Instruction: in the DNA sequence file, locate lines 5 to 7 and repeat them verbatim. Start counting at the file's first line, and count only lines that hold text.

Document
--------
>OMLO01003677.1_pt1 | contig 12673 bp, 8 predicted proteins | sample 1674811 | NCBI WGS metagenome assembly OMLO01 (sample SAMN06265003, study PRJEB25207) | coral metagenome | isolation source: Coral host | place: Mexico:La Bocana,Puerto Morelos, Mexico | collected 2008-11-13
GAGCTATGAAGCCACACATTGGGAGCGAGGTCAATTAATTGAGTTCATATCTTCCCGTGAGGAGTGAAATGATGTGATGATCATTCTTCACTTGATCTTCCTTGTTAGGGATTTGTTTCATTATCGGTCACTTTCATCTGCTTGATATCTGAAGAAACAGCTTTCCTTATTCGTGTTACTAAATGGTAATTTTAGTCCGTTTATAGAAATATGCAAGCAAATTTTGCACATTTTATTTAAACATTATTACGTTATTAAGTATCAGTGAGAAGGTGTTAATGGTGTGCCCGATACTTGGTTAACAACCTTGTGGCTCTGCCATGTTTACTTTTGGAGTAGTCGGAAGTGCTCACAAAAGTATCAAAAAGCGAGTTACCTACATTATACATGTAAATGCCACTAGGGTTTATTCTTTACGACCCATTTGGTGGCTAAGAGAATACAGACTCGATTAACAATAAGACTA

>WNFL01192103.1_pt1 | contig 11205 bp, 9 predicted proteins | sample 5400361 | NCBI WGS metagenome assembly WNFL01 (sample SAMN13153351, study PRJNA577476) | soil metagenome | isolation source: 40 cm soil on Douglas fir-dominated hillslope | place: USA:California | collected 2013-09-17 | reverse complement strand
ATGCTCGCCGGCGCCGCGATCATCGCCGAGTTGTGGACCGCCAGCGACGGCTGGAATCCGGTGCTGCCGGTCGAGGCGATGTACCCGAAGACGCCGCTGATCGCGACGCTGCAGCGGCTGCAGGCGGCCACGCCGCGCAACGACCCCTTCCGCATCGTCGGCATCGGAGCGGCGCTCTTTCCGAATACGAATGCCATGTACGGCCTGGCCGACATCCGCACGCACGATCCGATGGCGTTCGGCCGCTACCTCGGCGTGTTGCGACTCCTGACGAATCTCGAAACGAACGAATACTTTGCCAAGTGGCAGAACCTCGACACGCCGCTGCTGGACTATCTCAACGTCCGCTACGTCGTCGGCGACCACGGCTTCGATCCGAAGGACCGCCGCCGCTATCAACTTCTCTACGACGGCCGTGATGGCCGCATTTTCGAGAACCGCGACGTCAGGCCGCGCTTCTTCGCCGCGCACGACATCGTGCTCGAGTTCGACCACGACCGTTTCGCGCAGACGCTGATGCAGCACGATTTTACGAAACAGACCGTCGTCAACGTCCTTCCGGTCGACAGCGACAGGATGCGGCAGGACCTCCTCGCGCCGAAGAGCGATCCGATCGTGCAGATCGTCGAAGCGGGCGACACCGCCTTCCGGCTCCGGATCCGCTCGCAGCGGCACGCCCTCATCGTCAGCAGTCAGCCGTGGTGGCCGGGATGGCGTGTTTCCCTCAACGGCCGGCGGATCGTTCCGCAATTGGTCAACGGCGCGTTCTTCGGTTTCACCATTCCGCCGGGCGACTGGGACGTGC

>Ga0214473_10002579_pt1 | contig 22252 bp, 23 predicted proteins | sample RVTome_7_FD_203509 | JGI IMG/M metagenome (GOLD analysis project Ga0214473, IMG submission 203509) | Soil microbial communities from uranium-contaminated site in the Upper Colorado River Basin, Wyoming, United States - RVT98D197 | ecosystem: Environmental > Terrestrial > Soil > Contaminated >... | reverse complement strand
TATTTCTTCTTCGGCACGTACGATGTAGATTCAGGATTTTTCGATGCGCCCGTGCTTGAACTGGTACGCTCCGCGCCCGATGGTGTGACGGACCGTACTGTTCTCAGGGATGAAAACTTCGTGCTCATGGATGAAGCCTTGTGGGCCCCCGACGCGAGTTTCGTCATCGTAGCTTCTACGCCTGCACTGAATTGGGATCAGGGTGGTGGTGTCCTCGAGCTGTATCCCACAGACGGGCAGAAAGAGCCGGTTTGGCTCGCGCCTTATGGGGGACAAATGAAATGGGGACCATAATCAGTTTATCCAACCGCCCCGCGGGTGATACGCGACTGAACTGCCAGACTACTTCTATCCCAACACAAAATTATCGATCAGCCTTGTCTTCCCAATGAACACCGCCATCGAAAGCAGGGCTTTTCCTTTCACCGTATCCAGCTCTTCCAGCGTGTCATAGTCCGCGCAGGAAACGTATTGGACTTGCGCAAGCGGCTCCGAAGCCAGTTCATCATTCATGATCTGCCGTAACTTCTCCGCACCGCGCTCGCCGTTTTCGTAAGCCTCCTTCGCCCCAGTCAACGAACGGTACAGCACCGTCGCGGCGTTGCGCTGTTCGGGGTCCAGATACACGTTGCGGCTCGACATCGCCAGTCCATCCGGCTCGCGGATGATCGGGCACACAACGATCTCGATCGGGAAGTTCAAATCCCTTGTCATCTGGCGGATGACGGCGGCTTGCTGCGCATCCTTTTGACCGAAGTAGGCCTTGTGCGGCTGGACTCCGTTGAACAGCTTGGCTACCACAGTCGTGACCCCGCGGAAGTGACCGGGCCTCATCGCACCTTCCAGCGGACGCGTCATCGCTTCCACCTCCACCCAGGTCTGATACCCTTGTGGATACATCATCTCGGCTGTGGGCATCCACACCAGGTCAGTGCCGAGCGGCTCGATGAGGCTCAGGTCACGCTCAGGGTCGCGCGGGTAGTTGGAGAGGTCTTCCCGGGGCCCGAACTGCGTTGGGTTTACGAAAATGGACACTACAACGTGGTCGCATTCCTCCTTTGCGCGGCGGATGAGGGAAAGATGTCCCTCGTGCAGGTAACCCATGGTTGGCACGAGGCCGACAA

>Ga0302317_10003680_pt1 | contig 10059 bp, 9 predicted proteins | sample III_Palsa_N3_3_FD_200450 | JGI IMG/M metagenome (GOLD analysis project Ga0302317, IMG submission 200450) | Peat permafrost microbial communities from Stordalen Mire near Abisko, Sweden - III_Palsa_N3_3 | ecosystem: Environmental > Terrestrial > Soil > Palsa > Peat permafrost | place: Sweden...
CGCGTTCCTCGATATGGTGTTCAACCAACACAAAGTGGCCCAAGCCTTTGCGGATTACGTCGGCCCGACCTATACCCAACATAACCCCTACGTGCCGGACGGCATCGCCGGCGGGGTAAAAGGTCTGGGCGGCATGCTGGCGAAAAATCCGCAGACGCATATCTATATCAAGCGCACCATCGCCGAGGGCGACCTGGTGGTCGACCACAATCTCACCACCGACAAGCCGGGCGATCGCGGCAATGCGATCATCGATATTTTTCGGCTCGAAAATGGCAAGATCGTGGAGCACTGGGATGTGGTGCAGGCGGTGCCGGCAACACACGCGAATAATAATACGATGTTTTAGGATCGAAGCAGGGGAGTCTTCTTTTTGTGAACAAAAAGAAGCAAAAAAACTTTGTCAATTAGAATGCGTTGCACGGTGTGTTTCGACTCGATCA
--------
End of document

>Ga0214473_10002579_pt1 | contig 22252 bp, 23 predicted proteins | sample RVTome_7_FD_203509 | JGI IMG/M metagenome (GOLD analysis project Ga0214473, IMG submission 203509) | Soil microbial communities from uranium-contaminated site in the Upper Colorado River Basin, Wyoming, United States - RVT98D197 | ecosystem: Environmental > Terrestrial > Soil > Contaminated >... | reverse complement strand
TATTTCTTCTTCGGCACGTACGATGTAGATTCAGGATTTTTCGATGCGCCCGTGCTTGAACTGGTACGCTCCGCGCCCGATGGTGTGACGGACCGTACTGTTCTCAGGGATGAAAACTTCGTGCTCATGGATGAAGCCTTGTGGGCCCCCGACGCGAGTTTCGTCATCGTAGCTTCTACGCCTGCACTGAATTGGGATCAGGGTGGTGGTGTCCTCGAGCTGTATCCCACAGACGGGCAGAAAGAGCCGGTTTGGCTCGCGCCTTATGGGGGACAAATGAAATGGGGACCATAATCAGTTTATCCAACCGCCCCGCGGGTGATACGCGACTGAACTGCCAGACTACTTCTATCCCAACACAAAATTATCGATCAGCCTTGTCTTCCCAATGAACACCGCCATCGAAAGCAGGGCTTTTCCTTTCACCGTATCCAGCTCTTCCAGCGTGTCATAGTCCGCGCAGGAAACGTATTGGACTTGCGCAAGCGGCTCCGAAGCCAGTTCATCATTCATGATCTGCCGTAACTTCTCCGCACCGCGCTCGCCGTTTTCGTAAGCCTCCTTCGCCCCAGTCAACGAACGGTACAGCACCGTCGCGGCGTTGCGCTGTTCGGGGTCCAGATACACGTTGCGGCTCGACATCGCCAGTCCATCCGGCTCGCGGATGATCGGGCACACAACGATCTCGATCGGGAAGTTCAAATCCCTTGTCATCTGGCGGATGACGGCGGCTTGCTGCGCATCCTTTTGACCGAAGTAGGCCTTGTGCGGCTGGACTCCGTTGAACAGCTTGGCTACCACAGTCGTGACCCCGCGGAAGTGACCGGGCCTCATCGCACCTTCCAGCGGACGCGTCATCGCTTCCACCTCCACCCAGGTCTGATACCCTTGTGGATACATCATCTCGGCTGTGGGCATCCACACCAGGTCAGTGCCGAGCGGCTCGATGAGGCTCAGGTCACGCTCAGGGTCGCGCGGGTAGTTGGAGAGGTCTTCCCGGGGCCCGAACTGCGTTGGGTTTACGAAAATGGACACTACAACGTGGTCGCATTCCTCCTTTGCGCGGCGGATGAGGGAAAGATGTCCCTCGTGCAGGTAACCCATGGTTGGCACGAGGCCGACAA

>Ga0302317_10003680_pt1 | contig 10059 bp, 9 predicted proteins | sample III_Palsa_N3_3_FD_200450 | JGI IMG/M metagenome (GOLD analysis project Ga0302317, IMG submission 200450) | Peat permafrost microbial communities from Stordalen Mire near Abisko, Sweden - III_Palsa_N3_3 | ecosystem: Environmental > Terrestrial > Soil > Palsa > Peat permafrost | place: Sweden...